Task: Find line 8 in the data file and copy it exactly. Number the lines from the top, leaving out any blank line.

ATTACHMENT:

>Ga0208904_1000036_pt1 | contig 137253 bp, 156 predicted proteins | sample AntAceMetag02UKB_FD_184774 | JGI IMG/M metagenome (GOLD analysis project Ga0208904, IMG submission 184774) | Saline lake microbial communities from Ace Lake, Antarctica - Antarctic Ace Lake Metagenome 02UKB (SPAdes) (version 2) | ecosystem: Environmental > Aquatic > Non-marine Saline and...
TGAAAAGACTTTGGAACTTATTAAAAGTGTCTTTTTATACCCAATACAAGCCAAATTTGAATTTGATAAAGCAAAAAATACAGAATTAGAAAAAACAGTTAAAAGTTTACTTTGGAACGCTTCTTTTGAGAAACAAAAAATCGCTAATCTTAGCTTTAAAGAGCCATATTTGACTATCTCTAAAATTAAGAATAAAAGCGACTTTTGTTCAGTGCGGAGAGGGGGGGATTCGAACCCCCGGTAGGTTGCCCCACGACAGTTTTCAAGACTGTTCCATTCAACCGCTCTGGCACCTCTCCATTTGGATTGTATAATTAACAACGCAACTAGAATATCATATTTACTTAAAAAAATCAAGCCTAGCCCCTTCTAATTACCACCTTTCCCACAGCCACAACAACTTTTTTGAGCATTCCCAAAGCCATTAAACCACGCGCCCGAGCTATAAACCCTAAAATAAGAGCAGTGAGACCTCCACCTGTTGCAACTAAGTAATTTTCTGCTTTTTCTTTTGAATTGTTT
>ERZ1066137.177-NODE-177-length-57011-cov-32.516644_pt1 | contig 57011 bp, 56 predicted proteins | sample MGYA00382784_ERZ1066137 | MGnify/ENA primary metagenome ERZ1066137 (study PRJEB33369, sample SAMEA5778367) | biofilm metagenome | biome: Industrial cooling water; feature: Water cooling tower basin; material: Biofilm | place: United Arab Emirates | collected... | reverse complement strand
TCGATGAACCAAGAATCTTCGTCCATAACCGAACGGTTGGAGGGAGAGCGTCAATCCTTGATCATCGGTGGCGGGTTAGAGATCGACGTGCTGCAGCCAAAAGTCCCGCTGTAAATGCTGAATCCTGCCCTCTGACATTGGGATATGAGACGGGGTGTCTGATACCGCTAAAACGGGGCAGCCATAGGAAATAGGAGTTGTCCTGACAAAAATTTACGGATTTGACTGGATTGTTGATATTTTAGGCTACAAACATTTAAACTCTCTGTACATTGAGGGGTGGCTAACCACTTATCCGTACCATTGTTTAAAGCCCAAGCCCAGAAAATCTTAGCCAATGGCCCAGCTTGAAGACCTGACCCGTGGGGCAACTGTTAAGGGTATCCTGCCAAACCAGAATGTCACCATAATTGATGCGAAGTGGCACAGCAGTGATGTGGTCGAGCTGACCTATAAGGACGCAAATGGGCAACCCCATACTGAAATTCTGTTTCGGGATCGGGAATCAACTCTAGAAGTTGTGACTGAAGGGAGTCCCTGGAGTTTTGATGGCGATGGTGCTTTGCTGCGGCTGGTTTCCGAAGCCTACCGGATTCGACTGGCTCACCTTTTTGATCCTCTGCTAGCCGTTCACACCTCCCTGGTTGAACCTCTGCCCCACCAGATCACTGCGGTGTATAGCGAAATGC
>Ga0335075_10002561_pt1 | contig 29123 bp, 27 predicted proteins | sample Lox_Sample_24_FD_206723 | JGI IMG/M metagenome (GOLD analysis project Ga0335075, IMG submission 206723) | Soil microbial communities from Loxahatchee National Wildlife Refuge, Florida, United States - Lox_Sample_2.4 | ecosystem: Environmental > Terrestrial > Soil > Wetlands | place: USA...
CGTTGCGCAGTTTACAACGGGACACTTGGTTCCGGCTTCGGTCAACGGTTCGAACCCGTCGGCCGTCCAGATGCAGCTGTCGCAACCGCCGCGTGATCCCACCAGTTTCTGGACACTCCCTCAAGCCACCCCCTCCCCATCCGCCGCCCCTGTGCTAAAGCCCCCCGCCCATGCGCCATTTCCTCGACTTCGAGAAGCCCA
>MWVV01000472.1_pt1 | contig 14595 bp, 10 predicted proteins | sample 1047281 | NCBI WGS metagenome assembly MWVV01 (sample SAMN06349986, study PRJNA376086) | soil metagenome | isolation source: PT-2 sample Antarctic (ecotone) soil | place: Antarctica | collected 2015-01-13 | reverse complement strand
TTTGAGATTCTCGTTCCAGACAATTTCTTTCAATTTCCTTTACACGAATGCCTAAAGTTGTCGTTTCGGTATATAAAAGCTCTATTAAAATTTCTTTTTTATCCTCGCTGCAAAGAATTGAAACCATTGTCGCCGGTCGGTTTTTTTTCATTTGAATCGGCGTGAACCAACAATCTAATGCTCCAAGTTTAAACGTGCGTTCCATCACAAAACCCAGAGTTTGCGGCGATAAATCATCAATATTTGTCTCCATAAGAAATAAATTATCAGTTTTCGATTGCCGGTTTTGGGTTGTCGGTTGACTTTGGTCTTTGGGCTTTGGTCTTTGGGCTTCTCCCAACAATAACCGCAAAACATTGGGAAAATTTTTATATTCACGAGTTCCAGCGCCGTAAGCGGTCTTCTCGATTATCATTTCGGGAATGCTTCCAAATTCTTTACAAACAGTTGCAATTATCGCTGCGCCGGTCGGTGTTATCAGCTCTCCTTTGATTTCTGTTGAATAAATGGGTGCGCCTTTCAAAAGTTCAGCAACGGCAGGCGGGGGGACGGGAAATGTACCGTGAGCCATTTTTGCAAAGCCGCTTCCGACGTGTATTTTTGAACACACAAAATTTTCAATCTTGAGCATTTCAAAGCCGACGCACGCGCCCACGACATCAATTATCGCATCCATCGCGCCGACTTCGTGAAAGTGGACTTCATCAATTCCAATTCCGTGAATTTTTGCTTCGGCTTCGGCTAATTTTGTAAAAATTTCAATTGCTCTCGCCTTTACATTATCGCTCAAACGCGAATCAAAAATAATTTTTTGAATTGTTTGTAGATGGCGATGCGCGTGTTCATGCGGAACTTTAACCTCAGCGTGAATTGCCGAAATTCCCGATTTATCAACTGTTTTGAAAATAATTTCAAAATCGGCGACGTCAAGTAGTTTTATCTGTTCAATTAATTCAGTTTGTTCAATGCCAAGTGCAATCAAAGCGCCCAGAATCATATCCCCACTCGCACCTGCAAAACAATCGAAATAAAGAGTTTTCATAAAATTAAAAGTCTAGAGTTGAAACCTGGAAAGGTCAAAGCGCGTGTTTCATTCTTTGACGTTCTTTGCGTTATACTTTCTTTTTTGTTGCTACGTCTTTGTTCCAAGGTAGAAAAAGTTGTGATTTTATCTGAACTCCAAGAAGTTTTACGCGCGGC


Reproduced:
TTTGAGATTCTCGTTCCAGACAATTTCTTTCAATTTCCTTTACACGAATGCCTAAAGTTGTCGTTTCGGTATATAAAAGCTCTATTAAAATTTCTTTTTTATCCTCGCTGCAAAGAATTGAAACCATTGTCGCCGGTCGGTTTTTTTTCATTTGAATCGGCGTGAACCAACAATCTAATGCTCCAAGTTTAAACGTGCGTTCCATCACAAAACCCAGAGTTTGCGGCGATAAATCATCAATATTTGTCTCCATAAGAAATAAATTATCAGTTTTCGATTGCCGGTTTTGGGTTGTCGGTTGACTTTGGTCTTTGGGCTTTGGTCTTTGGGCTTCTCCCAACAATAACCGCAAAACATTGGGAAAATTTTTATATTCACGAGTTCCAGCGCCGTAAGCGGTCTTCTCGATTATCATTTCGGGAATGCTTCCAAATTCTTTACAAACAGTTGCAATTATCGCTGCGCCGGTCGGTGTTATCAGCTCTCCTTTGATTTCTGTTGAATAAATGGGTGCGCCTTTCAAAAGTTCAGCAACGGCAGGCGGGGGGACGGGAAATGTACCGTGAGCCATTTTTGCAAAGCCGCTTCCGACGTGTATTTTTGAACACACAAAATTTTCAATCTTGAGCATTTCAAAGCCGACGCACGCGCCCACGACATCAATTATCGCATCCATCGCGCCGACTTCGTGAAAGTGGACTTCATCAATTCCAATTCCGTGAATTTTTGCTTCGGCTTCGGCTAATTTTGTAAAAATTTCAATTGCTCTCGCCTTTACATTATCGCTCAAACGCGAATCAAAAATAATTTTTTGAATTGTTTGTAGATGGCGATGCGCGTGTTCATGCGGAACTTTAACCTCAGCGTGAATTGCCGAAATTCCCGATTTATCAACTGTTTTGAAAATAATTTCAAAATCGGCGACGTCAAGTAGTTTTATCTGTTCAATTAATTCAGTTTGTTCAATGCCAAGTGCAATCAAAGCGCCCAGAATCATATCCCCACTCGCACCTGCAAAACAATCGAAATAAAGAGTTTTCATAAAATTAAAAGTCTAGAGTTGAAACCTGGAAAGGTCAAAGCGCGTGTTTCATTCTTTGACGTTCTTTGCGTTATACTTTCTTTTTTGTTGCTACGTCTTTGTTCCAAGGTAGAAAAAGTTGTGATTTTATCTGAACTCCAAGAAGTTTTACGCGCGGC